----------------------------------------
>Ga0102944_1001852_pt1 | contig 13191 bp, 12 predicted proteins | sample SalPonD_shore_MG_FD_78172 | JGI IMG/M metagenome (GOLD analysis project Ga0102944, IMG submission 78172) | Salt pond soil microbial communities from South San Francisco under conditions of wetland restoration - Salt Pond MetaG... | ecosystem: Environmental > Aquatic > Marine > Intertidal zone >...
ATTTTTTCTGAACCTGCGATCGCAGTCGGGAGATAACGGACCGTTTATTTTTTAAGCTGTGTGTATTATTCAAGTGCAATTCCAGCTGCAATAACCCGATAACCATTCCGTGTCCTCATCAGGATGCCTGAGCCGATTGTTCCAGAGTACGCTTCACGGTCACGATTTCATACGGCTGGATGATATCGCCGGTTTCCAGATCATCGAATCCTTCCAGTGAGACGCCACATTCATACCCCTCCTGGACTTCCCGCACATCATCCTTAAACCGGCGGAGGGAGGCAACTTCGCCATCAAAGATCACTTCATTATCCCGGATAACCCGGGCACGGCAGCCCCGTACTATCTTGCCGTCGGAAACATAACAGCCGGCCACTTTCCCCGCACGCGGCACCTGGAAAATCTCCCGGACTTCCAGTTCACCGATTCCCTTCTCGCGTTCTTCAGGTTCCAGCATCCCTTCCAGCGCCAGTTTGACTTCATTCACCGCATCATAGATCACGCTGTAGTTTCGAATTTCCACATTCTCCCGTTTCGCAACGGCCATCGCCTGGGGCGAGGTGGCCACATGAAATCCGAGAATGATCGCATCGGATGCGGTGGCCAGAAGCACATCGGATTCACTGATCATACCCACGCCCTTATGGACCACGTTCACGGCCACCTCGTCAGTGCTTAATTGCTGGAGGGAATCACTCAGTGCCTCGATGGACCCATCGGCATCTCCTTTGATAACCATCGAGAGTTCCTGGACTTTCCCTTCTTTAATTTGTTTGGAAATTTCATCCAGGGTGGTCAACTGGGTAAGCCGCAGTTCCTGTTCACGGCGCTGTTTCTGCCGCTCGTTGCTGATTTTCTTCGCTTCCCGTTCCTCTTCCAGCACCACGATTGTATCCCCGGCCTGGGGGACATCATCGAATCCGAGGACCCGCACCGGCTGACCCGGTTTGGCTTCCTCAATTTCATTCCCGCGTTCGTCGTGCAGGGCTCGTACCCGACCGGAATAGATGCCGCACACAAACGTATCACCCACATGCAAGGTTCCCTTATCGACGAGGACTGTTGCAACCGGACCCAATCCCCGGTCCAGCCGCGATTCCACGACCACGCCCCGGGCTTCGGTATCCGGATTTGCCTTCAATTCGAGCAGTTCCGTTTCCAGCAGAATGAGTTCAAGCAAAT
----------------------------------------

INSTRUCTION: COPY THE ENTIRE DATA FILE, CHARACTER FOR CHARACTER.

>Ga0102944_1001852_pt1 | contig 13191 bp, 12 predicted proteins | sample SalPonD_shore_MG_FD_78172 | JGI IMG/M metagenome (GOLD analysis project Ga0102944, IMG submission 78172) | Salt pond soil microbial communities from South San Francisco under conditions of wetland restoration - Salt Pond MetaG... | ecosystem: Environmental > Aquatic > Marine > Intertidal zone >...
ATTTTTTCTGAACCTGCGATCGCAGTCGGGAGATAACGGACCGTTTATTTTTTAAGCTGTGTGTATTATTCAAGTGCAATTCCAGCTGCAATAACCCGATAACCATTCCGTGTCCTCATCAGGATGCCTGAGCCGATTGTTCCAGAGTACGCTTCACGGTCACGATTTCATACGGCTGGATGATATCGCCGGTTTCCAGATCATCGAATCCTTCCAGTGAGACGCCACATTCATACCCCTCCTGGACTTCCCGCACATCATCCTTAAACCGGCGGAGGGAGGCAACTTCGCCATCAAAGATCACTTCATTATCCCGGATAACCCGGGCACGGCAGCCCCGTACTATCTTGCCGTCGGAAACATAACAGCCGGCCACTTTCCCCGCACGCGGCACCTGGAAAATCTCCCGGACTTCCAGTTCACCGATTCCCTTCTCGCGTTCTTCAGGTTCCAGCATCCCTTCCAGCGCCAGTTTGACTTCATTCACCGCATCATAGATCACGCTGTAGTTTCGAATTTCCACATTCTCCCGTTTCGCAACGGCCATCGCCTGGGGCGAGGTGGCCACATGAAATCCGAGAATGATCGCATCGGATGCGGTGGCCAGAAGCACATCGGATTCACTGATCATACCCACGCCCTTATGGACCACGTTCACGGCCACCTCGTCAGTGCTTAATTGCTGGAGGGAATCACTCAGTGCCTCGATGGACCCATCGGCATCTCCTTTGATAACCATCGAGAGTTCCTGGACTTTCCCTTCTTTAATTTGTTTGGAAATTTCATCCAGGGTGGTCAACTGGGTAAGCCGCAGTTCCTGTTCACGGCGCTGTTTCTGCCGCTCGTTGCTGATTTTCTTCGCTTCCCGTTCCTCTTCCAGCACCACGATTGTATCCCCGGCCTGGGGGACATCATCGAATCCGAGGACCCGCACCGGCTGACCCGGTTTGGCTTCCTCAATTTCATTCCCGCGTTCGTCGTGCAGGGCTCGTACCCGACCGGAATAGATGCCGCACACAAACGTATCACCCACATGCAAGGTTCCCTTATCGACGAGGACTGTTGCAACCGGACCCAATCCCCGGTCCAGCCGCGATTCCACGACCACGCCCCGGGCTTCGGTATCCGGATTTGCCTTCAATTCGAGCAGTTCCGTTTCCAGCAGAATGAGTTCAAGCAAAT